In the mid-seventies, in Rochester, three teenagers were murdered. All three of Naso’s alleged victims had first and last names that started with the same letter. One of them, Carmen Colon, even had the same name as one of Naso’s alleged victims. When Naso’s arrest became public, New York’s cold case detectives opened up their old files. But it became clear that while the names of the victims were similar, others did not match. Because the women involved in the Naso case were somewhat older and mostly prostitutes. In the original ‘Alphabet Murders’, the victims were young. Colon, Michelle Mensah, and Wanda Walkowicz were all between 10 and 12 years old. It seemed a coincidence that they were from the same area where Naso stayed for his Vikriyas and that he visited his relatives during the same period. Police ruled Naso out when DNA from the California murders did not match DNA left on Walkowicz.
The disappearance of the children was as follows.
The Alphabet Murders took place in Rochester, New York. It was founded in 1817 by the descendants of the Puritans in search of fertile farmland after the American Revolution. Rochester was named after Colonel Nathaniel Rochester. It is also known as ‘Flower City’ and ‘Flour City’ because of its seed and mill trade. It is also known as one of the snowiest cities in America with an annual snowfall of 89 inches.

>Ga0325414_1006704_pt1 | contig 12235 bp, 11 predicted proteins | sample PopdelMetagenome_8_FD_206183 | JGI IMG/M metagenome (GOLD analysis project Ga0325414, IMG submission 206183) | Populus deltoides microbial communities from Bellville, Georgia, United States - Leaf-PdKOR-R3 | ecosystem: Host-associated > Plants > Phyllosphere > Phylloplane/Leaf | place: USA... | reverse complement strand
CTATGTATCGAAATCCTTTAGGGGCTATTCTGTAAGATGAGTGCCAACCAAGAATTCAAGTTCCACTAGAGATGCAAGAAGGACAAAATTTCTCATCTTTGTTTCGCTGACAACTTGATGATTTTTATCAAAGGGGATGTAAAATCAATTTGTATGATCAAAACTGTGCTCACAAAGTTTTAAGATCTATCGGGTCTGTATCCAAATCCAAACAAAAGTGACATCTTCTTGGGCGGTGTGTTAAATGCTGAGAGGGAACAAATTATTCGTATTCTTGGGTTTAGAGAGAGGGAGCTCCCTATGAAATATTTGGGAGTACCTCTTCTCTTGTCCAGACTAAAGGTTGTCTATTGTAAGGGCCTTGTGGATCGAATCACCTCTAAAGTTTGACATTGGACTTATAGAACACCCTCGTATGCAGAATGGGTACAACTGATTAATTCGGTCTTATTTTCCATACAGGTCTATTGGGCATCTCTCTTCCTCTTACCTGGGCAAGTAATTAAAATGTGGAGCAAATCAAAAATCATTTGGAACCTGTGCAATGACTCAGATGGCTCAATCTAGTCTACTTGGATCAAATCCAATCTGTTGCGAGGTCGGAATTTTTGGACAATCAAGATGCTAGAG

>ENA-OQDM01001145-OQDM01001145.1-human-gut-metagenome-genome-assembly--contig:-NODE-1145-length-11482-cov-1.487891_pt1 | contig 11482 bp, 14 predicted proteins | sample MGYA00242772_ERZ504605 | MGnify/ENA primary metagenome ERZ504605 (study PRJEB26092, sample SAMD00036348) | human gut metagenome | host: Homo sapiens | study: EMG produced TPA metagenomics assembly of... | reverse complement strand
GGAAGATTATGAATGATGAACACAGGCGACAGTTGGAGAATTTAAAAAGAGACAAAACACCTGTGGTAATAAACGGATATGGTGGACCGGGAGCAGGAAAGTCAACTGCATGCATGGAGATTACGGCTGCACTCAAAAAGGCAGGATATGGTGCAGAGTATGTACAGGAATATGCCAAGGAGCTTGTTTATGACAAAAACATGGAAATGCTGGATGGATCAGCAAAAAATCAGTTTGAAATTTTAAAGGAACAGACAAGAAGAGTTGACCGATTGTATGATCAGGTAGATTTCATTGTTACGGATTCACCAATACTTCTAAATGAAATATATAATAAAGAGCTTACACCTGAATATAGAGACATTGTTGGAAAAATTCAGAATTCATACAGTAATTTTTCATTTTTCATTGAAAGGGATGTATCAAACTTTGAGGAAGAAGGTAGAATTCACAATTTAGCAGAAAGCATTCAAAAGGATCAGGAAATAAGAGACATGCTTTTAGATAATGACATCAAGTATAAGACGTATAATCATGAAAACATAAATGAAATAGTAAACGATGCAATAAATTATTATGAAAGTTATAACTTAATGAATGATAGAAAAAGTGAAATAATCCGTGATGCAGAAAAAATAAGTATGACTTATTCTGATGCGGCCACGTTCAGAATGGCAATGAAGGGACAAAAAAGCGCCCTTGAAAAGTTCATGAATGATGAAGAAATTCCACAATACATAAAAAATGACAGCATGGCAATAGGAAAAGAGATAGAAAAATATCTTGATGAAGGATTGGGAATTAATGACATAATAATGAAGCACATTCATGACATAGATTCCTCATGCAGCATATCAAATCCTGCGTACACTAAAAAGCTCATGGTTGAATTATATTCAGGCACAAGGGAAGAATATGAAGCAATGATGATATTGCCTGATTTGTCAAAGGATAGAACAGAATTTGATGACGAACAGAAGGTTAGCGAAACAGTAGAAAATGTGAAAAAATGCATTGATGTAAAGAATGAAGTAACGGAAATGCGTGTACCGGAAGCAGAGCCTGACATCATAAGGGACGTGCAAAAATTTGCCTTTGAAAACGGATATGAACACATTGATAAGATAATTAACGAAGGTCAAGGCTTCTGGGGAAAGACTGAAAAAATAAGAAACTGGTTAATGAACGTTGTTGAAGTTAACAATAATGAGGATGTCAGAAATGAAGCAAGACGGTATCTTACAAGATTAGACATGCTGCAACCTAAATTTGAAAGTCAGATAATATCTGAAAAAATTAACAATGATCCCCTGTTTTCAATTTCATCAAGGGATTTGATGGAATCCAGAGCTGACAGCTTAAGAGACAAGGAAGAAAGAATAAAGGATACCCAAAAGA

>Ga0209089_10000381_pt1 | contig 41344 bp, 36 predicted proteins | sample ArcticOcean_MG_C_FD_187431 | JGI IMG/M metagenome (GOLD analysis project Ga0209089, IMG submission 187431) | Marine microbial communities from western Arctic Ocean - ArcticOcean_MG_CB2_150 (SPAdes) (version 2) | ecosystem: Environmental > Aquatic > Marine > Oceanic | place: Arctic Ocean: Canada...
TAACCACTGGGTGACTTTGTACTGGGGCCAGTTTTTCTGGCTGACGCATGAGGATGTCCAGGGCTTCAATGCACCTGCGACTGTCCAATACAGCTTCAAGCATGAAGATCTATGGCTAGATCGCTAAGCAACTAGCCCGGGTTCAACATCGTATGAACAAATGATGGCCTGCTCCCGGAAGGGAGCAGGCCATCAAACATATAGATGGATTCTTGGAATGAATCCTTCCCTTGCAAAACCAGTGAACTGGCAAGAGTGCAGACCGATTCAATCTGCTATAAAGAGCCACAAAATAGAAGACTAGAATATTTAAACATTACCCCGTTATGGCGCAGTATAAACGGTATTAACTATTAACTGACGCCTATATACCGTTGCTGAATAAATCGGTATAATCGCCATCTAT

On November 16, 1971, 10-year-old Carmen Colon went outside to collect her grandfather’s prescription from the chemist. Carmen was originally from Puerto Rico. Everyone remembers her as a bright smile and a very nice girl. Jack’s Pharmacy is on West Main Street, just two blocks from her home. She left at 4:20pm on an overcast, rainy Wednesday afternoon. When Carmen arrived, the chemist told her the prescription was not ready. According to the store clerk, he felt Carmen was in a hurry. ‘I want to go, I want to go’. She said that and hurried out the front door.
According to the witness, Carmen entered a car parked near the pharmacy. Carmen delayed returning home and her grandmother contacted the police at 7:50 p.m.
Sighted by motorists on Interstate 490 about 50 minutes after Carmen left the pharmacy; A child running away from a vehicle naked from the waist up; The person who followed dragged her into the vehicle and drove away before anyone could resist. At that point she was screaming and waving her arms and tried to get someone to stop her but no one did. The vehicle was described as a dark colored Ford Pinto hatchback.
A witness came forward and said they saw a little girl being grabbed by the driver and carried back to the car. The little boy matched Carmen’s description. But all these details were known later.
November 18, 1971. Two days later, two teenagers were riding their bikes near a gully near the village of Churchville. They found Carmen Colón’s partially naked body on a rarely traveled road near the Chilean border. She was last seen wearing a shirt with socks and sneakers. Churchville is about 12 miles from where Carmen was last seen alive. Her coat was found in a culvert 300 meters away from the body. Carmen’s pants were found 12 days later on November 30. Pants was near the service road where she was last seen running on the interstate.
An autopsy revealed that Carmen had been raped and suffered a fractured skull and vertebrae. All over her body were extensive scratches made by the killer’s fingernails. The cause of death was strangulation by someone who confronted her. No DNA profile obtained.